Equitation for Amputees

Linda Kuhlthau

Riding for the physically handicapped is a relatively new field of endeavor. In the United States the sport has been recognized for its therapeutic value only within the last decade. For amputees riding can be a very successful and rewarding experience. However, in some instances assistive devices such as the rein bar1 are necessary for beginners learning the balanced forward Hunter-Seat type of equitation. The rein bar (Fig. 1 ) was developed at the Children's Rehabilitation Center. It was originally designed for use by unilateral below-elbow amputees, but has also been used successfully by unilateral above-elbow amputees to direct the lateral movements of the horse.

Tacking and Mounting

Although the rein bar is applicable only to the mounted rider, a look at the pre-mounted stage of riding is in order.

Since this report was prompted by experiences with a 10-year-old boy wearing an above-elbow prosthesis incorporating a Dorrance 88X hook, the discussion will be directed primarily at this level.

Before a child can become an educated, functional rider it is imperative that he learn to tack his mount. With his prosthesis the unilateral above-elbow amputee can tack almost as well as a "normal" child. The child rider is not able to bridle his mount because he is too short to reach the top of the horse's head. However, when he is tall enough he should be able to bridle the horse by resting the bit of the bridle on his prosthesis and pulling the headband over the horse's head with his unaffected extremity. It is necessary, however, for the instructor to fasten the reins of the rein bar onto the bridle.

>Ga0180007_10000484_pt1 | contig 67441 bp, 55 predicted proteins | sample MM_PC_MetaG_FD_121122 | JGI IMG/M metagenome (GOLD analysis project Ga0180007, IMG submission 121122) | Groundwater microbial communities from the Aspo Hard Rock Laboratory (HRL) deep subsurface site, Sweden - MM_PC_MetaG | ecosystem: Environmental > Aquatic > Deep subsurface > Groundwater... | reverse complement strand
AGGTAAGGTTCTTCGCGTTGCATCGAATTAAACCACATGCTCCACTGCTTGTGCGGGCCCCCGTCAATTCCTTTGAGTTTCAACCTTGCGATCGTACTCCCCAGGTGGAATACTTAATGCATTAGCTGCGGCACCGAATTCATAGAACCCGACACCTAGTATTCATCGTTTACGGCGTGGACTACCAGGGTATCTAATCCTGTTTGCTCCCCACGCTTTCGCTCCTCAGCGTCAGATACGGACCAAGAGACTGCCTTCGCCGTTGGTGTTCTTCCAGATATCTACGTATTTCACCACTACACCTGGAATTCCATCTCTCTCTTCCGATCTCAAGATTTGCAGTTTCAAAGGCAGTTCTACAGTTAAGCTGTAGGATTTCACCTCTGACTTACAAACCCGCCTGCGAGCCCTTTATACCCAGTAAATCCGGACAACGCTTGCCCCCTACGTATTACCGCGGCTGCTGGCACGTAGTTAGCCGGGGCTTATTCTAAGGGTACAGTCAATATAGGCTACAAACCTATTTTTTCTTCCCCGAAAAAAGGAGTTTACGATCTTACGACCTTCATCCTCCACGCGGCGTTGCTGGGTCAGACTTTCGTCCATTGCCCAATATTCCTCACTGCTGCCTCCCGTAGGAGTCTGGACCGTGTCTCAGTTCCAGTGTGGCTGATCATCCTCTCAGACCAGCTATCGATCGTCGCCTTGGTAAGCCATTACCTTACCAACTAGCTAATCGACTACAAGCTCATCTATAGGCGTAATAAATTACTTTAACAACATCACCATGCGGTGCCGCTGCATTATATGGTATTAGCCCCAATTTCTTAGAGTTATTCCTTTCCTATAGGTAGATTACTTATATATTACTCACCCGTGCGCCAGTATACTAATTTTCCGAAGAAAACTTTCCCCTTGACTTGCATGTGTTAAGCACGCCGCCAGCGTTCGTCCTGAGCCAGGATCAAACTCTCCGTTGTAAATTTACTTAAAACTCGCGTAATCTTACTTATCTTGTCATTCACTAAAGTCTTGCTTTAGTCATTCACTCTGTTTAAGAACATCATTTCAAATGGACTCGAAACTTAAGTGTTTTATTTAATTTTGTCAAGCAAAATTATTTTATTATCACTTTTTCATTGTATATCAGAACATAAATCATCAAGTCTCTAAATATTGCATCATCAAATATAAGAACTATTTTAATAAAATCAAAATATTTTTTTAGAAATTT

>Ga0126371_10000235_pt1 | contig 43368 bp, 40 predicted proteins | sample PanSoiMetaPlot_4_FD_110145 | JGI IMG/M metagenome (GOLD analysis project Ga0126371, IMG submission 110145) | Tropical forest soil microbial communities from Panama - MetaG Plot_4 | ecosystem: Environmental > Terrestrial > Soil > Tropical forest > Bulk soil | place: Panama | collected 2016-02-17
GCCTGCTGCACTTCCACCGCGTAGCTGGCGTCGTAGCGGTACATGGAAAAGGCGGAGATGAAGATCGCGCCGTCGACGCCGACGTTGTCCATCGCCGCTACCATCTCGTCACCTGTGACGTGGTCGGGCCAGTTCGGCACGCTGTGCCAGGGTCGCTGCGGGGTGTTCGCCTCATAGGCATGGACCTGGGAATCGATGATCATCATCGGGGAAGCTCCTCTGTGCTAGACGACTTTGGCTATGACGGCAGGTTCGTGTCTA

The above-elbow amputee can saddle his mount successfully (Fig. 2 ) if an attendant assists in lifting the saddle onto the horse's back.

The amputee with this level of disability will experience difficulty in mounting a horse since mounting is a technique which requires two unaffected upper limbs in order for the rider to be self-sufficient. One arm is used for balance and the other is used to pull the rider's body onto the saddle. Thus, the upper-extremity amputee rider must learn to compensate for his disability by assuming a semijackknife position after his feet have left the ground. While he is pulling himself up, the child should be steadied by the attendant to protect him from falling backwards (Fig. 3 ).


In riding the balanced forward Hunter Seat, the unilateral above-elbow amputee has many alternatives to use of the rein bar, but all are less functional. Obvious alternatives are:

1. Using the prosthesis without the rein bar. The hook fingers of the prosthesis are used to hold one rein while the sound hand holds the remaining rein. This method is not recommended because the rein can slide out of the hook fingers. Moreover, the prosthesis could be jerked out of place by a sudden motion of the horse's head. Also, the beginning amputee rider is not able to hold the reins effectively in his unaffected extremity.